Monogamy of the self, that is.
A commitment to Me and only Me.
Singularly … single.
If you really love me, then let’s make a vow…right here, together… right now. Okay? Okay. All right. Repeat after me—I’m gonna be free. I’m gonna be free. And I’m gonna be brave. I’m gonna be brave. Good. And the next one is— I’m gonna live each day as if it were my last. Oh, that’s good. You like that? Yeah. Say it. I’m gonna live each day as if it were my last. Fantastically. Fantastically. Courageously. Courageously. With grace.
And so begins Miranda July’s movie, Me and You and Everyone we Know, based on her book of the same name.
Grace. It’s something I have been practicing for, I dunno, years now? How does one successfully embrace and embody grace continually? I haven’t figured out the formula for that. Grace and I are touch and go these days. She shows up when she feels like it but has abandoned me during those times when it seems I needed her the most.
I cried all the way through July’s movie last night while I sat alone on my couch with my cat and ordered-in garlic shrimp, pork egg-roll dangling out of my mouth while tears streamed down my face. The movie was described by Netflix as an examination of people’s idiosyncrasies. I think they should have called it Hey you, yeah you, crazy, gettin’ divorced lady, you are gonna cry your heart out tonight while you sit alone in your home and eat Chinese food that you paid way too much for. See, if they had just said something along those lines, maybe, just maybe I would have been somewhat prepared for the heart-bruising about to be inflicted upon me. But I wasn’t. I kept watching anyway.
Sometimes a girl just needs to sit home alone on a Friday night and weep over wontons.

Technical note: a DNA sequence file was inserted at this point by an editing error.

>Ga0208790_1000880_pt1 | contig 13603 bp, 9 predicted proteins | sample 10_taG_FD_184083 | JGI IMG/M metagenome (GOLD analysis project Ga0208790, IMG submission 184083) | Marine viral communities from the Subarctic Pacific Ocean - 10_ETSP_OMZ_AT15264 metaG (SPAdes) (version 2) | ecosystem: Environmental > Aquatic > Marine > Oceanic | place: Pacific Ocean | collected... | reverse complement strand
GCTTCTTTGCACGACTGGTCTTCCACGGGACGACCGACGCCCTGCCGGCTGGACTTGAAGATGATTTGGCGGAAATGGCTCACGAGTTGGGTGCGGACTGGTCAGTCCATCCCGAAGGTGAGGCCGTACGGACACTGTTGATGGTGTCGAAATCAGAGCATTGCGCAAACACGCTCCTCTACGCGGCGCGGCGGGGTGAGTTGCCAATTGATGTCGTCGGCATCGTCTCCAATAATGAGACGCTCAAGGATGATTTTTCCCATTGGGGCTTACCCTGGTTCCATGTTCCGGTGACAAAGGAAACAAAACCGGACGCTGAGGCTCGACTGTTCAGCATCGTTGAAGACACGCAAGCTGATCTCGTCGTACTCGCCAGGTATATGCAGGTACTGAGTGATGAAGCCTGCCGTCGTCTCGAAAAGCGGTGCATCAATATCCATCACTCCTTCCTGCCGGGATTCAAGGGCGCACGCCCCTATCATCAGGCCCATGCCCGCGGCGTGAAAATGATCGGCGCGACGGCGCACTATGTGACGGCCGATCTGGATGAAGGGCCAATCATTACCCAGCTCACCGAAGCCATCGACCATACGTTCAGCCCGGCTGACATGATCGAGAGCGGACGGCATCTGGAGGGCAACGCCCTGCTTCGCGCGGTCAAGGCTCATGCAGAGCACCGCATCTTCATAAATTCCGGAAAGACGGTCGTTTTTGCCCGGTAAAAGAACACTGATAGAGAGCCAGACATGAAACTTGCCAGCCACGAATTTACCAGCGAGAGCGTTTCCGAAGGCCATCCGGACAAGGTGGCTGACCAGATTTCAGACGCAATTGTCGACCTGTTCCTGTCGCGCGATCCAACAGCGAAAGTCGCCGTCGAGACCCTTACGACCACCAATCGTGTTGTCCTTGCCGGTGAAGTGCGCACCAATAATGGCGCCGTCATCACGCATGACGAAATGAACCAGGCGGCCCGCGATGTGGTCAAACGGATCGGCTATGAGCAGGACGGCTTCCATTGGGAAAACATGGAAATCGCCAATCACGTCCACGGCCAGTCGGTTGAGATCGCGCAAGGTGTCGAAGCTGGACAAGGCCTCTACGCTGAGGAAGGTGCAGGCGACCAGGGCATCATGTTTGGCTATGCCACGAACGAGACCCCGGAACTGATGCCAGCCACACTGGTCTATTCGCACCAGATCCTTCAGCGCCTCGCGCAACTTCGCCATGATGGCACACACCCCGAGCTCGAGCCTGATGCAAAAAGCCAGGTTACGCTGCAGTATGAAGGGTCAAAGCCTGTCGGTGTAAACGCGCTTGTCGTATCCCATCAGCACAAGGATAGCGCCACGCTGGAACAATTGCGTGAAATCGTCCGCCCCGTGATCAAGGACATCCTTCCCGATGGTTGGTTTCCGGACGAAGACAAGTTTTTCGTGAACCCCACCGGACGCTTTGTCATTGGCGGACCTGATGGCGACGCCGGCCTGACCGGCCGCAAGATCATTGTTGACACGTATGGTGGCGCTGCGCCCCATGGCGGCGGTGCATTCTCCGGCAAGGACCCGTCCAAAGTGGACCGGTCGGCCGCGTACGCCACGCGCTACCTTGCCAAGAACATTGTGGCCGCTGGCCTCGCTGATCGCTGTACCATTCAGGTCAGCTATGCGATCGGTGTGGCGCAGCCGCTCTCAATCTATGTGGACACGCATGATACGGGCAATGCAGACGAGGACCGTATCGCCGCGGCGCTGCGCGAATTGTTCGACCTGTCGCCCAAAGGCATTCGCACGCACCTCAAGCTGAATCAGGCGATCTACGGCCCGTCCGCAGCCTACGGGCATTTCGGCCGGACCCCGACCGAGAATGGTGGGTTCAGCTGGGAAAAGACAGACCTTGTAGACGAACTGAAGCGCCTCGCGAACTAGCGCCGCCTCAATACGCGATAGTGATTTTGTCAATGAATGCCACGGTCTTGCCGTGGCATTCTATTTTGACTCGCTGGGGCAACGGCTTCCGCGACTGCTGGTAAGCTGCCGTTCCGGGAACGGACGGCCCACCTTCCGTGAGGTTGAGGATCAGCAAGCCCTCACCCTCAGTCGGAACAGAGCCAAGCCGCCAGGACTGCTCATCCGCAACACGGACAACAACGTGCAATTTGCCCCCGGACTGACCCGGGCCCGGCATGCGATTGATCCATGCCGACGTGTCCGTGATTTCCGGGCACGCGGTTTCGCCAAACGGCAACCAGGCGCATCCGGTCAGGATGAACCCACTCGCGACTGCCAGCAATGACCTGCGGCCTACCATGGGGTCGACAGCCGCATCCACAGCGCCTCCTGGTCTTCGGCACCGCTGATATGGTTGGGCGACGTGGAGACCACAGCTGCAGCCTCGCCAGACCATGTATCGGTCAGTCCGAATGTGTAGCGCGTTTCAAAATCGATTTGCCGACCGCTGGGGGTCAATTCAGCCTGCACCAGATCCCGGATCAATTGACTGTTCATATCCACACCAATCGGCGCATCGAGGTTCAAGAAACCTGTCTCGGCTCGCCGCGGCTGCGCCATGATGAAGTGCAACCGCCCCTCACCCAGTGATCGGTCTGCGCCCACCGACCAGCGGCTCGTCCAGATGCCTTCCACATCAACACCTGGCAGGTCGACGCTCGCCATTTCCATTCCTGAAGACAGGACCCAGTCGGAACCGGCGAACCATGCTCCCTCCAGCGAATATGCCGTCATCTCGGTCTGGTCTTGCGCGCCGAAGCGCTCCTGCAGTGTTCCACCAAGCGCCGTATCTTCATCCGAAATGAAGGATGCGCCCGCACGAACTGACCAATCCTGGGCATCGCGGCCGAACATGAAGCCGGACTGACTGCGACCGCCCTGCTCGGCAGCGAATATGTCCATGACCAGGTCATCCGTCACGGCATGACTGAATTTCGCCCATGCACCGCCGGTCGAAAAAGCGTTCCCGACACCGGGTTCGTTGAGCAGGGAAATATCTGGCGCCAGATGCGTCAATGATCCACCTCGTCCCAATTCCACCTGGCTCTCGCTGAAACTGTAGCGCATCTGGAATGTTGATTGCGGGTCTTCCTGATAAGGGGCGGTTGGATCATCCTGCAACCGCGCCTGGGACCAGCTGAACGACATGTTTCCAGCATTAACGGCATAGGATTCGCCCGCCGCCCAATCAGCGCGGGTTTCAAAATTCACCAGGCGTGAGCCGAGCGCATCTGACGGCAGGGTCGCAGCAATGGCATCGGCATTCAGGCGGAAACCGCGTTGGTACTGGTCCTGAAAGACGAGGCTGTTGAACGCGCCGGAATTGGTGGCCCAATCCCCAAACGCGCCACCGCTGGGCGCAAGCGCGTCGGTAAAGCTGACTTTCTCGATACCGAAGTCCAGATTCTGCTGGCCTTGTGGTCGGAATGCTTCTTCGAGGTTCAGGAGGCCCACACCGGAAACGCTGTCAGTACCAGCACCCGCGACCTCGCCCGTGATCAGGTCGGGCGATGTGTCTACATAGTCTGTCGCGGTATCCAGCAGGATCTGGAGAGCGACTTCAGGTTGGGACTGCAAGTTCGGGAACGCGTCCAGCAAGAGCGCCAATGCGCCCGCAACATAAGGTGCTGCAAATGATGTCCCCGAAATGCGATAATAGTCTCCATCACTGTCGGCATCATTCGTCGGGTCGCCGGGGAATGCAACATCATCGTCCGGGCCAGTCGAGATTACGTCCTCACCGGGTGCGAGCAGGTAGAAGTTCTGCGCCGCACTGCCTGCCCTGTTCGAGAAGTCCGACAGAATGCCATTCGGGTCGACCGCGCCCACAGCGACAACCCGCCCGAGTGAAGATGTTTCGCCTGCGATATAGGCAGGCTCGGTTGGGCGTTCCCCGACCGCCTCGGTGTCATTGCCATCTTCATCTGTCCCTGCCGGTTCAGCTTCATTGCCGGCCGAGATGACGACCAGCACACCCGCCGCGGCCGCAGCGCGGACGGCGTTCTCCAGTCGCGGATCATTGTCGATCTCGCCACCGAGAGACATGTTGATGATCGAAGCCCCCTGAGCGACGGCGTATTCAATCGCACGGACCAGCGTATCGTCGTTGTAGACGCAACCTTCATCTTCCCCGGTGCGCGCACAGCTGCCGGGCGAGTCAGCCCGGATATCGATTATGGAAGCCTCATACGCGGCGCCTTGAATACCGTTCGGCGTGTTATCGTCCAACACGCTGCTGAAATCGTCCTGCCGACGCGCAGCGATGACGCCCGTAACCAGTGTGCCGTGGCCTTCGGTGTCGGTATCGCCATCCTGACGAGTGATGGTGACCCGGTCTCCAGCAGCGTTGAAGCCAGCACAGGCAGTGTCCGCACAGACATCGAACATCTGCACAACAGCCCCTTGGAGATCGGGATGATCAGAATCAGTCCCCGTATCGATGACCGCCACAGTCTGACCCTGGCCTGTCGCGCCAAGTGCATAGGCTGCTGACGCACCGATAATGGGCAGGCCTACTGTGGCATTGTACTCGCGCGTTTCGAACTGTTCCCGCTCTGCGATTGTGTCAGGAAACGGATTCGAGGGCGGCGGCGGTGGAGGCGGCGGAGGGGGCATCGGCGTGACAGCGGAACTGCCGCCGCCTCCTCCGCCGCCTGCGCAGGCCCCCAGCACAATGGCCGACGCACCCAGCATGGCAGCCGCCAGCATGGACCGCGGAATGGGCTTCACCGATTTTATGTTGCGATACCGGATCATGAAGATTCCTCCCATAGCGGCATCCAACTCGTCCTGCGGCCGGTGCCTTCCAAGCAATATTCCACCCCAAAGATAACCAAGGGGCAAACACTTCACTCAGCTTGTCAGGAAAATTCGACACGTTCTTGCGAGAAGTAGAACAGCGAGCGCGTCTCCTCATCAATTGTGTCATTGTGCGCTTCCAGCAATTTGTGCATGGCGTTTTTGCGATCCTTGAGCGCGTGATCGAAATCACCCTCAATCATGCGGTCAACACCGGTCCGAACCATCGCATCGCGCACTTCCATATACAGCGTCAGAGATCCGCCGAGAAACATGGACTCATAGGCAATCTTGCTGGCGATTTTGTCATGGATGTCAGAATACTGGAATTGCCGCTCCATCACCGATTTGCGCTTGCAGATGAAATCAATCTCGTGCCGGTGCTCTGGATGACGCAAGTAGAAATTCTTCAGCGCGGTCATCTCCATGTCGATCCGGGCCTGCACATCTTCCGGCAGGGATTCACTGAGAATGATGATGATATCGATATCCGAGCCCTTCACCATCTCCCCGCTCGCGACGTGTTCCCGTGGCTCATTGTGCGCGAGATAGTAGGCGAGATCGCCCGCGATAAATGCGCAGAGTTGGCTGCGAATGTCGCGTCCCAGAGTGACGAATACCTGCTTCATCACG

Alone. I am learning to be alone. It hurts sometimes – being alone – because it’s so damned confronting. There are these expectations that we should be doing something, anything, with another person; fill the voids of time when we aren’t at work, or doing homework or housework or other worky work. Those expectations especially apply to a newly single person who is unencumbered for the weekend – no kid, just a couple of cats and some shitty Chinese food, including cheese wontons. I mean, what is up with cheese wontons?
There is just nothing right about cheese wontons. Nothing.
But back to confronting the empty, the lonely, the void. I have never done much of it before, so this has been somewhat … challenging to approach. I am an expert void-filler. I even wrote a book about how I filled the void – with plenty of booze, with drugs to some extent, with relationships that were toxic, with sex and with people. Using people (and sex with those people) as void fillers is the worst of such transgressions, I think, because it pulls them into your subconscious misery, invites them to dance around with you on your shit-stained floor and kick it up with you. The whole, I may be sad, but at least I am not sad alone, stuff. Everyone does it. I am trying not to do it these days.
Mainly because it’s not very graceful.
So, yeah, I am attempting to practice that grace thing. Figure out how to fill the void that exists inside of myself, by myself. Alone. Does it make me lonely, being alone? It’s diaphanous, that line between lonely and alone – I almost miss it. But, yes, I feel lonely sometimes. Not always, but enough so that my inclination to reach out to people just to make myself feel better is almost uncontrollable, defiant even. But one thing I’ve noticed? The desire to do so is proving to be -like that line between lonely and alone- just transparent enough so that I can see it.
And when I can see the inclination? I can cut it the fuck out. Stop the urge to void-fill in its shit-kicking tracks.
So I guess this is me learning how to be gracefully alone. It will take practice, of that I am certain. Hopefully I will achieve it at some point before I die.
If not, I will at least go understanding one very important thing – I never, ever needed to have another cheese wonton.